Many people notice their tattoos look like they’re fading after the first three days to a week. This is completely normal during the tattoo healing process. Remember, it can take 14 or more days to visible recovery of the tattoo. And, it can take between 60 and 180 days to invisible recovery (that is, until the skin is fully recovered).

To help your tattoo heal more quickly, it’s important to stay hydrated, to eat healthfully and provide your body with the nutrients it needs to heal, and to get plenty of quality sleep. The body repairs when you sleep, so you want to make sure you get the recommended seven to nine hours of sleep as you heal. This isn’t the time to burn the candle at both ends. 

That said, it can be uncomfortable to sleep on fresh ink. And sleeping on a tattoo even after a week may not be a good idea. You may need to take some steps to ensure you don’t roll onto your new tattoo for at least a week after getting it. Remember, it is considered an open wound. You also don’t want to put pressure on the tattoo as it needs to be able to breathe to heal. Plus, it will hurt to lie directly on it and may damage the tattoo.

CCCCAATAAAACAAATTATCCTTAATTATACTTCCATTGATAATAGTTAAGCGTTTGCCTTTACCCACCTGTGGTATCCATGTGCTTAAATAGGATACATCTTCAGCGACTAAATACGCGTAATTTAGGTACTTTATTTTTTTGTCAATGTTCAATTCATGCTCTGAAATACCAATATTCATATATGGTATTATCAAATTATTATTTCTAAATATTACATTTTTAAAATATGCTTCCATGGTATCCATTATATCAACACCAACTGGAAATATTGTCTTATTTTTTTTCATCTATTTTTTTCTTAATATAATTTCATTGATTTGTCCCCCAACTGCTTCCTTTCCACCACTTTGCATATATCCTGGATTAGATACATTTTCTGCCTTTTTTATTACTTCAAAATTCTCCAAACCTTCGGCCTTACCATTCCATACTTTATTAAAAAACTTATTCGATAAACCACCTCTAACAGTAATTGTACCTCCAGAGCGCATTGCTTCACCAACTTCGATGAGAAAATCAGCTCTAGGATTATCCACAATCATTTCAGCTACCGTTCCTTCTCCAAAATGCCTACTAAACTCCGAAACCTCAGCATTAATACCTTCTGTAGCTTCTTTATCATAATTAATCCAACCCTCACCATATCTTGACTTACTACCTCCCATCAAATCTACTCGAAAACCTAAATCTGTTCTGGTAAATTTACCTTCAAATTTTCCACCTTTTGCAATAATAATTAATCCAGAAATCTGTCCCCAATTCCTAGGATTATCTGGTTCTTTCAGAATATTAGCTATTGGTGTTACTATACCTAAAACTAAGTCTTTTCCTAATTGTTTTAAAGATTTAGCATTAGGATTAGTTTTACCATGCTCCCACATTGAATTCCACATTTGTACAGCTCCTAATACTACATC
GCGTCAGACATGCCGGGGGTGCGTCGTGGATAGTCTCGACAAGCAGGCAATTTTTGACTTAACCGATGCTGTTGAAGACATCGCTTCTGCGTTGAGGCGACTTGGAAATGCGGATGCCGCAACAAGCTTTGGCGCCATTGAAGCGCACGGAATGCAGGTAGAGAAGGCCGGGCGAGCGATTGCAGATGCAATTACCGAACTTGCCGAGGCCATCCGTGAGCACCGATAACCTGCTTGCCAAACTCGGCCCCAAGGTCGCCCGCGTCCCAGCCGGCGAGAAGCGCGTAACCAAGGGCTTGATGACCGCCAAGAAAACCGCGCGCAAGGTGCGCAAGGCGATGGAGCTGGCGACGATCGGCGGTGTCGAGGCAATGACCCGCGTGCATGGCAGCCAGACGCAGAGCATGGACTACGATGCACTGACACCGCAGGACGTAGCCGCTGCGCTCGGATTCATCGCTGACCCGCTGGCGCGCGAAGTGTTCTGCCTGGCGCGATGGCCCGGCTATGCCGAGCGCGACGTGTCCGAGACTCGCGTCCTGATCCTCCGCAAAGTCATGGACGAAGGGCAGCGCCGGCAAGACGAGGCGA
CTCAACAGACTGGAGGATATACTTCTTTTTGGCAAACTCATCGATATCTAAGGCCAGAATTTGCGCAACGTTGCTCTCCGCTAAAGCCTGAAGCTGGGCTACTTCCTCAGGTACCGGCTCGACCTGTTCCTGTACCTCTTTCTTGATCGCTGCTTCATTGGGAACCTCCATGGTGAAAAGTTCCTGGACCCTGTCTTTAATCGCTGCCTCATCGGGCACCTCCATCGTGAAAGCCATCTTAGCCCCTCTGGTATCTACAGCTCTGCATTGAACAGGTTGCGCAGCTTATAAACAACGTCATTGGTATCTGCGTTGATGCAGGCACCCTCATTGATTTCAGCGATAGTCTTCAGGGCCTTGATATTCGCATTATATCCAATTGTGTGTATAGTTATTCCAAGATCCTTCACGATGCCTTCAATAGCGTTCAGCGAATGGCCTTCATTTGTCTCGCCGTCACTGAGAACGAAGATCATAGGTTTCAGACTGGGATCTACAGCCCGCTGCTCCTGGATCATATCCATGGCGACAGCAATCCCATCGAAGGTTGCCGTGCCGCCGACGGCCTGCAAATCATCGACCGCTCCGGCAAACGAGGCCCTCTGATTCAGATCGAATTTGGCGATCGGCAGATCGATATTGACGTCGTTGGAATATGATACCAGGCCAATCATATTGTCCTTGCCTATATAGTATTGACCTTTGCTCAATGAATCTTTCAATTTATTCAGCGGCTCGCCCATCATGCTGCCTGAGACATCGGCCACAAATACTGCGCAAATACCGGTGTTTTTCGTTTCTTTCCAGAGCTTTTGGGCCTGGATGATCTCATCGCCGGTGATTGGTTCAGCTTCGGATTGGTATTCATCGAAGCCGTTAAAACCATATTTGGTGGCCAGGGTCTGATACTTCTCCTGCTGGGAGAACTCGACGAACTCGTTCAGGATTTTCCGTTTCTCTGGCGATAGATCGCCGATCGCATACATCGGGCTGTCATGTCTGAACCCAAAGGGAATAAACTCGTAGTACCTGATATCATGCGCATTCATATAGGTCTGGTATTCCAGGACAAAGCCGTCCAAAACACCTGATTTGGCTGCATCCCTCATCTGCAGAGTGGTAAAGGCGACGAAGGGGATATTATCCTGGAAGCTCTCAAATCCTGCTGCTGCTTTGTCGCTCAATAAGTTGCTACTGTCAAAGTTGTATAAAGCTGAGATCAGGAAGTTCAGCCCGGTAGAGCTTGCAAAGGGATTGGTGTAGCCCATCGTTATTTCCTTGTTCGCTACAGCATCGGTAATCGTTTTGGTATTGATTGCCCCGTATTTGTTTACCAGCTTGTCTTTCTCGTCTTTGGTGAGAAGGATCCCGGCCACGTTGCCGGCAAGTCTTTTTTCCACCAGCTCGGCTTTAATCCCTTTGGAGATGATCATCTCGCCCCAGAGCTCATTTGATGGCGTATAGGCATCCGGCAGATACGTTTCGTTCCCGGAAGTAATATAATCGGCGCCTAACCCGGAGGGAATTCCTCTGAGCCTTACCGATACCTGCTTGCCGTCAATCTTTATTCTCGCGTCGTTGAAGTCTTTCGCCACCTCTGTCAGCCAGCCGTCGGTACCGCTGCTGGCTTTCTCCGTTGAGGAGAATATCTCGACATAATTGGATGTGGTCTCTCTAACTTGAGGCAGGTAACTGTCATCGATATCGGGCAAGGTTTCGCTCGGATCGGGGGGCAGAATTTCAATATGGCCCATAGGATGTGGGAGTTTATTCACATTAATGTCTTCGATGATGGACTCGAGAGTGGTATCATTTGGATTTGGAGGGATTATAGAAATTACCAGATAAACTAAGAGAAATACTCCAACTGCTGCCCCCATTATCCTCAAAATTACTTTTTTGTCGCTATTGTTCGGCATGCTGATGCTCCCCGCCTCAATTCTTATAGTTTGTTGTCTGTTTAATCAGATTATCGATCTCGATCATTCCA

So, when can you sleep on your new tattoo? Again, it can depend on how large the tattoo is as well as how long it takes you to heal. For many people, you can likely sleep on it after day three or four. But if you have a larger tattoo or a compromised immune system, it may take three or more weeks before you can sleep on your tattoo. 

How to Care for Your Healing Tattoo

In addition to getting enough sleep, staying hydrated, and eating foods to help your skin heal, it’s also important to avoid too much overindulging in anything that could slow healing—this can include drinking, partying, using recreational drugs, smoking, or even overworking or overexercising.

It’s also a good idea to avoid overindulging in fatty or sugary foods. Remember, you have an open wound, and your body needs some extra TLC as it heals.